Facial cream containing GHK-Cu and melatonin increased collagen in photoaged skin of 20 female volunteers, performing better than vitamin C and retinoic acid. The study was not controlled for cream vehicle application alone without active ingredients.
A 12-week facial study on 67 women indicated that GHK-Cu cream applied twice daily improved aged skin appearance, increased thickness, reduced wrinkles and strongly stimulated dermal keratinocyte proliferation as determined by histological analysis of biopsies. The same study found copper peptide GHK-Cu to be non-toxic and non-irritating.
Copper peptide GHK-Cu and its analogues were found to stimulate hair growth. In some circumstances, the efficiency of synthetic analog of GHK-Cu was similar to that of 5% minoxidil. A commercial product GraftCyte was clinically proven to improve hair transplantation outcome. Shown to promote collagen production, using copper peptides topically on the scalp will help strengthen already existing hair, while stimulating growth in areas that are lacking thickness.
Replacement of histidine with other amino acids showed that the glycine residue plays major role in copper binding, whereas lysine can interact with copper only at alkaline pH. At physiological pH, lysine is able to interact with a cellular receptor. The ability of GHK to interact both with copper and with a cellular receptor may allows it to transfer copper into and from cells. The small size of GHK permits speedy traveling in extracellular space and its easy access to cellular receptors.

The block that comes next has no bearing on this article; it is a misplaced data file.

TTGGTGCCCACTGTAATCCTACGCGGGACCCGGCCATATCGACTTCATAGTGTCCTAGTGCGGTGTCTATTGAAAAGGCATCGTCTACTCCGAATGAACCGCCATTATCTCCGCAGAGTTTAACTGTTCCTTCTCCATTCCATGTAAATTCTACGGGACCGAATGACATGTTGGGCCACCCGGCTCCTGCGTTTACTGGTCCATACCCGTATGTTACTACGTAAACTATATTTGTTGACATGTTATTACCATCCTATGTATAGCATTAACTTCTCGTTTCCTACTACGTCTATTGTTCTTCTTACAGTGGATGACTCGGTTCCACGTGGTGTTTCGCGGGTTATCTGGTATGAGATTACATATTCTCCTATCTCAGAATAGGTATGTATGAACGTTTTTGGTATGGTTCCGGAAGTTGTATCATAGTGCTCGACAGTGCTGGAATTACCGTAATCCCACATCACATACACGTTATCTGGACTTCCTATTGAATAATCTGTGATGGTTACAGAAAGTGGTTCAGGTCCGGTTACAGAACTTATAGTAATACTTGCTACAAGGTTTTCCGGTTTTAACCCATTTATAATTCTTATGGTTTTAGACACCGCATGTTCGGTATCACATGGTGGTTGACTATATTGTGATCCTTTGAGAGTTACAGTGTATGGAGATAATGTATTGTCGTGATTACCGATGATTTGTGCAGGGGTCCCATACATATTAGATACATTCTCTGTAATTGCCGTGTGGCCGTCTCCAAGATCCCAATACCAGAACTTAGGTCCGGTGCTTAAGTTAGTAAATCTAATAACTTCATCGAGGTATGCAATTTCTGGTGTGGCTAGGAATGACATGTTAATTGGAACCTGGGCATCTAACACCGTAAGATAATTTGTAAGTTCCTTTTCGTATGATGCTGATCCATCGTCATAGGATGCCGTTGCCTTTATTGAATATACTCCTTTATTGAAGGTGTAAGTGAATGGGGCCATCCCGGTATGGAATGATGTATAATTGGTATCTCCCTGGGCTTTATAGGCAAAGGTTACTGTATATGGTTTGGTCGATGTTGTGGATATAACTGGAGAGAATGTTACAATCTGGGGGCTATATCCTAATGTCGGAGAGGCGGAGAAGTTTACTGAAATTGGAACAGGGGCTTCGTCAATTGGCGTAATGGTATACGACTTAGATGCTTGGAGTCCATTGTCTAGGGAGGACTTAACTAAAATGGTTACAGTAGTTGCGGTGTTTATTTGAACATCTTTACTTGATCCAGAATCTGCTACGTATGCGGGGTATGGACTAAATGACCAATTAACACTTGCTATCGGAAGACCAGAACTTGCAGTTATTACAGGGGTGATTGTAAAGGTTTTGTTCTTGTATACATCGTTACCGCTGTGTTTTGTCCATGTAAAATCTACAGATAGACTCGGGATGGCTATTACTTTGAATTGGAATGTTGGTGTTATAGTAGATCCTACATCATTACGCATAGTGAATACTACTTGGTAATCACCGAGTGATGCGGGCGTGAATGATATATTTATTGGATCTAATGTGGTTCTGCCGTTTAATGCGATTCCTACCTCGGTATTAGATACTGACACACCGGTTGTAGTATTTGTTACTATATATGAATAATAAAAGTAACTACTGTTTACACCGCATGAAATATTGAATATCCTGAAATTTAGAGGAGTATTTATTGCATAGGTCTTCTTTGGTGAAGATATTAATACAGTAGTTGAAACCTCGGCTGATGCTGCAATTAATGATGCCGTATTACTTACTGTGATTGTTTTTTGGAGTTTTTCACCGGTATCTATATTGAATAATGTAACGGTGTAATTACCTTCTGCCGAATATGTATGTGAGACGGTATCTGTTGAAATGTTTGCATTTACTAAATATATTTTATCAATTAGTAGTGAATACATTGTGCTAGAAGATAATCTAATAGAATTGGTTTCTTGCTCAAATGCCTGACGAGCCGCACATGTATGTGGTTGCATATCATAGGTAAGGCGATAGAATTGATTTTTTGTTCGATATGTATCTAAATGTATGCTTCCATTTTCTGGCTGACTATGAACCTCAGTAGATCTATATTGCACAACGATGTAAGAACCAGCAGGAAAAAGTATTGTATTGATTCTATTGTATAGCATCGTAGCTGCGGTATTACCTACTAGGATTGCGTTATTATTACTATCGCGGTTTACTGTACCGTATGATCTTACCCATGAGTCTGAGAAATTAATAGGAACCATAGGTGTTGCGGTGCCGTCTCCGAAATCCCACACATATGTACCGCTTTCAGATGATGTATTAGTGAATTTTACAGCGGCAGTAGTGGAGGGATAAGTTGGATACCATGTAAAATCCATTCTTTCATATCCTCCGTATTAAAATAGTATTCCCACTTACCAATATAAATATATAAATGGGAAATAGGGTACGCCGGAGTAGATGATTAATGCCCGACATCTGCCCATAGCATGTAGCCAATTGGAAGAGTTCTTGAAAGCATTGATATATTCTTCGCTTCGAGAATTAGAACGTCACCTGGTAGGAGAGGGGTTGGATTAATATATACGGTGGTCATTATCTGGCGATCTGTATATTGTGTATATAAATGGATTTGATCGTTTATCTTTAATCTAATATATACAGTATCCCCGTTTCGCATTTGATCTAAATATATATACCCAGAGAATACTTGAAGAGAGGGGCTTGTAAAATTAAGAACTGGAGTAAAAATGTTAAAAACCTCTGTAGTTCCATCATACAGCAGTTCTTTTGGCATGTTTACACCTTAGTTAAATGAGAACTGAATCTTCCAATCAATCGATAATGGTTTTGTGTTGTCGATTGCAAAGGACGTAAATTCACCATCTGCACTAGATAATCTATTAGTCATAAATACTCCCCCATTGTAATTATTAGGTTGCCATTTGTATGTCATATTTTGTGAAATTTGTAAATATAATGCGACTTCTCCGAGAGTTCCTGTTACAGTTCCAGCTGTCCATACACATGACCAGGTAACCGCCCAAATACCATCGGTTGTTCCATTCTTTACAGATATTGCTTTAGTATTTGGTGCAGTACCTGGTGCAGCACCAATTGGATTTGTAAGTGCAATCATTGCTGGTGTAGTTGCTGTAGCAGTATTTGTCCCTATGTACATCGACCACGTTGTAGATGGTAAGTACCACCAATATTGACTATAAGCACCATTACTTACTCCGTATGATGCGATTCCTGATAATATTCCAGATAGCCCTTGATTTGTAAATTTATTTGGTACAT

The molecular structure of the GHK copper complex (GHK-Cu) has been determined by X-ray crystallography, EPR spectroscopy, X-ray absorption spectroscopy, NMR spectroscopy, as well as other methods such as titration. In the GHK-Cu complex, the Cu (II) ion is coordinated by the nitrogen from the imidazole side chain of the histidine, another nitrogen from the alpha-amino group of glycine and the deprotonated amide nitrogen of the glycine–histidine peptide bond. Since such a structure could not explain a high stability constant of the GHK-Cu complex (log 10 =16.44 vs. 8.68 of the GH copper complex, which is similar to the GHK-Cu structure), it was proposed that another amino group participates in the complex formation. Cu(II) is also coordinated by the oxygen from the carboxyl group of the lysine from the neighboring complex. Another carboxyl group of lysine from a neighboring complex provides the apical oxygen, resulting in the square-planar pyramid configuration. Many researchers proposed that at the physiological pH, GHK-Cu complexes can form binary and ternary structures which may involve amino acid histidine and/or the copper binding region of the albumin molecule. Lau and Sarkar found also that GHK can easily obtain copper 2+ bound to other molecules such as the high affinity copper transport site on plasma albumin (albumin binding constant log 10 =16.2 vs. GHK binding constant 16 log 10 =16.44). It has been established that copper (II) redox activity is silenced when copper ions are complexed with the GHK tripeptide, which allows the delivery of non-toxic copper into the cell.
Copper is vital for all eukaryotic organisms from microbes to humans. A dozen enzymes (cuproenzymes) use changes in copper oxidation state to catalyze important biochemical reactions including cellular respiration (cytochrome c oxidase), antioxidant defense (ceruloplasmin, superoxide dismutase (SOD), detoxification (metallothioneins), blood clotting (blood clotting factors V and VIII), melanin production (tyrosinase) and the connective tissue formation (lysyl peroxidase). Copper is required for iron metabolism, oxygenation, neurotransmission, embryonic development and many other essential biological processes. Another function of copper is signaling – for example, stem cells require a certain level of copper in the media to start their differentiation into cells needed for repair. Thus, GHK-Cu's ability to bind copper and to modulate its tissue level is a key factor determining its biological activity.